Senate Keys on Ethics, Lobbying Overhaul
Friday, January 5, 2007; 8:42 PM
WASHINGTON -- On the heels of new ethics rules adopted this week in the House, Senate Democrats mapped plans Friday for changing federal law to address the ethical lapses of lawmakers and their ties with lobbyists that helped bring the downfall of Republicans in the November elections.
Their starting point doesn't include the House's newly passed prohibition on lawmakers' use of corporate jets. But Senate leaders said they expect an effort to add that ban to the package during a debate on amendments of up to two weeks opening Monday.
As a starting point for their first debate of the 110th Congress, Senate Democrats will use a bill co-sponsored by Minority Leader Mitch McConnell of Kentucky and identical to legislation that the Senate passed last March. It faltered later because of differences with the GOP-led House, which insisted on a provision that would have limited contributions to independent political groups known as 527s that in the past have tended to favor Democrats.
New Senate Majority Leader Harry Reid said last year's bill would have provided "the most significant reform since Watergate in lobbying and ethics."
"We will improve that legislation," the Nevada Democrat said this week, an acknowledgment of several senators' desire to go far beyond last year's bill and the House rules in restricting what lawmakers can accept from lobbyists and others outside the Congress.
The House rules, for example, prohibit members from accepting travel and hotel accommodations from lobbyists, but not foundations.
Democrats will also try to strengthen the bill with amendments to extend the ban on gifts to entities that hire lobbyists, increase criminal penalties for violations of lobbying disclosure laws and make it easier to eliminate provisions slipped into House-Senate conference reports at the last minute.
The Senate would also change its rules to bring more daylight to lawmakers' pet projects, known as "earmarks," make House-Senate conference reports more open to scrutiny and end the practice of individual senators secretly holding up legislation.
The House, under new Speaker Nancy Pelosi, devoted its first two days to changing House rules to bar members from accepting gifts and travel from lobbyists, prohibit the use of corporate jets and require greater disclosure of earmarks tucked into larger bills.
Reid, in his opening address to the Senate on Thursday, said the scandals involving former lobbyist Jack Abramoff and the criminal cases against several lawmakers "shocked the very core of this nation."
Americans, he said, "deserve better. That is why as our first order of business, we will seek to give Americans the open and accountable government they deserve."
The Senate bill to be taken up Monday does not touch on campaign or election changes. Democratic aides said Friday those would be addressed separately after going through committee hearings.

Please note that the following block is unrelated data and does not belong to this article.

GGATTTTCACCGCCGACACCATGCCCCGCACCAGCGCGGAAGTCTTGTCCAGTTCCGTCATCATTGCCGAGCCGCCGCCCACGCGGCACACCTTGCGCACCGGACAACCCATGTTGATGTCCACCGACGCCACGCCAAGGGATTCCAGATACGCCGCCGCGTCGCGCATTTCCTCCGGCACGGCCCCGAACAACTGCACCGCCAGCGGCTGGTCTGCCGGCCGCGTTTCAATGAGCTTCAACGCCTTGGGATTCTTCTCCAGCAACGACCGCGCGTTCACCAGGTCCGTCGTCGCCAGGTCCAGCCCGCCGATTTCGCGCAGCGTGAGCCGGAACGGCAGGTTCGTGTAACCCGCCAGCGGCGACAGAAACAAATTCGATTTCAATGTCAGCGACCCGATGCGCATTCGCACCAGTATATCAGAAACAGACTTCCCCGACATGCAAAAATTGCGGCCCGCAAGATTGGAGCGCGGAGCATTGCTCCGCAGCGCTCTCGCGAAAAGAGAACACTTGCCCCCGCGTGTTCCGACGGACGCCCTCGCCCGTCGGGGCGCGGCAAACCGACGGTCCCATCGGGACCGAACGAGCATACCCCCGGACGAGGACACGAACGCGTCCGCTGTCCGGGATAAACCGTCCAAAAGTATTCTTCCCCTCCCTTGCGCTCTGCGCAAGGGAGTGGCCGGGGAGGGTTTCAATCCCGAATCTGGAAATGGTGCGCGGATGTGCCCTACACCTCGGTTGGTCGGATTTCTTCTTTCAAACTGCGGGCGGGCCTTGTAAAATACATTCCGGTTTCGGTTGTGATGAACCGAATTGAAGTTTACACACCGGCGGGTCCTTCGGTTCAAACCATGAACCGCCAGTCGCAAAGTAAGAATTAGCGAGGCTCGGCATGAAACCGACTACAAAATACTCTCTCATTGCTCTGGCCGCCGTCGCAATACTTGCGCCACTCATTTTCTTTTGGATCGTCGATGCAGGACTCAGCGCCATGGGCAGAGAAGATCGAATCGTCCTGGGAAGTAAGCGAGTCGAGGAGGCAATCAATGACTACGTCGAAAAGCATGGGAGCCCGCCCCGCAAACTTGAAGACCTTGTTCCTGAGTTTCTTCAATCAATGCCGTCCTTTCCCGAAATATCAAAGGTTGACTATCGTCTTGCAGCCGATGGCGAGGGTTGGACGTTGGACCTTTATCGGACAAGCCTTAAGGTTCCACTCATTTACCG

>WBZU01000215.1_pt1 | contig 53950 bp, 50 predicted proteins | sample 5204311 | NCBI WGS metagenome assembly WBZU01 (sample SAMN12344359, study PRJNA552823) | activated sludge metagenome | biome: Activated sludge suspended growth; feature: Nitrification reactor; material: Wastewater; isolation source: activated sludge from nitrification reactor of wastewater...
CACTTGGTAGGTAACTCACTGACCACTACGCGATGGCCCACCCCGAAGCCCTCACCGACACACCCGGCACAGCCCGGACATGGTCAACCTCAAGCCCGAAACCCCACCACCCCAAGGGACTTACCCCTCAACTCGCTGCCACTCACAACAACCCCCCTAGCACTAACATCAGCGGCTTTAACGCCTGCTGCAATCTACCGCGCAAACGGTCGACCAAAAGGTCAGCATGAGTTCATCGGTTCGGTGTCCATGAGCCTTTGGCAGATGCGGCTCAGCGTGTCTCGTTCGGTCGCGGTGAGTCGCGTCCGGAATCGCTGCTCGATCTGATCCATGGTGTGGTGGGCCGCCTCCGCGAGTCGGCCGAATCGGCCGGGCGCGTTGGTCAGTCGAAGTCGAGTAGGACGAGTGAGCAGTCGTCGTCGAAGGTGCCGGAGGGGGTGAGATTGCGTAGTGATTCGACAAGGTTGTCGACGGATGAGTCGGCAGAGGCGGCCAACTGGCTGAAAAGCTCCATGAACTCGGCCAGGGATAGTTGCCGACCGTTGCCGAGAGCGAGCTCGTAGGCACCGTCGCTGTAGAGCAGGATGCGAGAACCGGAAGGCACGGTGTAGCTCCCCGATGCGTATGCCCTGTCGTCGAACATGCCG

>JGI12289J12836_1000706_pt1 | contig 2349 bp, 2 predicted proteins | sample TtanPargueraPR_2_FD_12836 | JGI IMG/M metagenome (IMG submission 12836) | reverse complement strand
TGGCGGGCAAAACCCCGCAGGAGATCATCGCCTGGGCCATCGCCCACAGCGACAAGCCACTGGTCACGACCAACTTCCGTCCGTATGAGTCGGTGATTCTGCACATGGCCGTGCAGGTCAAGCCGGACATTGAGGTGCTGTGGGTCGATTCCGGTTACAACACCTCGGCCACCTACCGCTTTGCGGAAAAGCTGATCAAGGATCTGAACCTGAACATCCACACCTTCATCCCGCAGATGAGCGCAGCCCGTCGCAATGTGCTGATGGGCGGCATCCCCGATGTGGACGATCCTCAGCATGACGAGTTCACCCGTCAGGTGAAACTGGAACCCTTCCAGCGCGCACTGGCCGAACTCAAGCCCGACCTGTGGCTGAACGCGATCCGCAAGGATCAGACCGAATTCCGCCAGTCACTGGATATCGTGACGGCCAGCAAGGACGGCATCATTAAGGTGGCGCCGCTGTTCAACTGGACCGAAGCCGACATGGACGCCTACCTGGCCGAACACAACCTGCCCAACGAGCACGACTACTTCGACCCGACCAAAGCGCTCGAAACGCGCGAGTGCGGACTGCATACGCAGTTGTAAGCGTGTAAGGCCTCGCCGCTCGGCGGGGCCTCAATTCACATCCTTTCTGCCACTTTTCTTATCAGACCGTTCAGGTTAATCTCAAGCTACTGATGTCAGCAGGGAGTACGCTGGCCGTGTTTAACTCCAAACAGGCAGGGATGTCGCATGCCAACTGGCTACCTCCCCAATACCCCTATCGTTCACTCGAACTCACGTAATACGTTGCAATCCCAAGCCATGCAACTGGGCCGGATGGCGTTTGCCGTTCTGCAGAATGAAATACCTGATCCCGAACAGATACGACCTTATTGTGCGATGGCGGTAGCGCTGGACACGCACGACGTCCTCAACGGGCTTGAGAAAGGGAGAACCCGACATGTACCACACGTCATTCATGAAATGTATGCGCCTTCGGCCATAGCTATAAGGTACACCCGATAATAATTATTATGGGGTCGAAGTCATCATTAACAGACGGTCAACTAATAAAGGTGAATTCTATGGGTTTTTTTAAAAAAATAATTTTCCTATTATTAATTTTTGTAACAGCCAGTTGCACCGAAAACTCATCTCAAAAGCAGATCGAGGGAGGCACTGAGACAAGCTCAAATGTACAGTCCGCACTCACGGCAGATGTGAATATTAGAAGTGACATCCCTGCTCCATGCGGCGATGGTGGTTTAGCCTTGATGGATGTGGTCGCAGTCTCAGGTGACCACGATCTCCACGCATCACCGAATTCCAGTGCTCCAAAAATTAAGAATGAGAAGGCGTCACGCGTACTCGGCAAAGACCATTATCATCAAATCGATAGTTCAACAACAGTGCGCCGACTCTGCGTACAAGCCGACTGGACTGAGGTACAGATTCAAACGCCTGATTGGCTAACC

Unlike the House rules changes this week, which don't need Senate approval, the Senate bill changes lobbying law and thus will require House action. The House is expected to take up similar legislation in February.
As with the new House rules, the Senate bill would ban gifts from lobbyists and ban travel paid for by lobbyists or in which lobbyists participate. It requires disclosure of travel on noncommercial planes, not going as far as the House move to ban members from using corporate jets.
The Senate would make former members wait two years, up from the current one year, before they can lobby their old colleagues. Professional lobbyists would have to disclose their involvement in grass-roots efforts to encourage the public to contact their representatives through phone calls or television ads.
Neither the House or Senate address the issue of whether to create an office of public integrity, an independent body to investigate ethics complaints against lawmakers. Pelosi and House Republican leader John Boehner have agreed to set up a task force to study the idea.
In the Senate, Reid wants to see the issue addressed separately, after hearings, but proponents of the office, including incoming Homeland Security Committee Chairman Joe Lieberman, I-Conn., are expected to offer it as an amendment to the Senate bill.
The office is also a key component of rival ethics bills, one backed by Lieberman with Sens. John McCain, R-Ariz., Susan Collins, R-Maine, and Russ Feingold, D-Wis., and another sponsored by Feingold and Barack Obama, D-Ill.
"I feel it is important to give the American people confidence to see that ethics complaints simply don't get shunted aside for political reasons," Obama said in support of an office of public integrity. "My feeling is we have momentum now and we should try to get it done."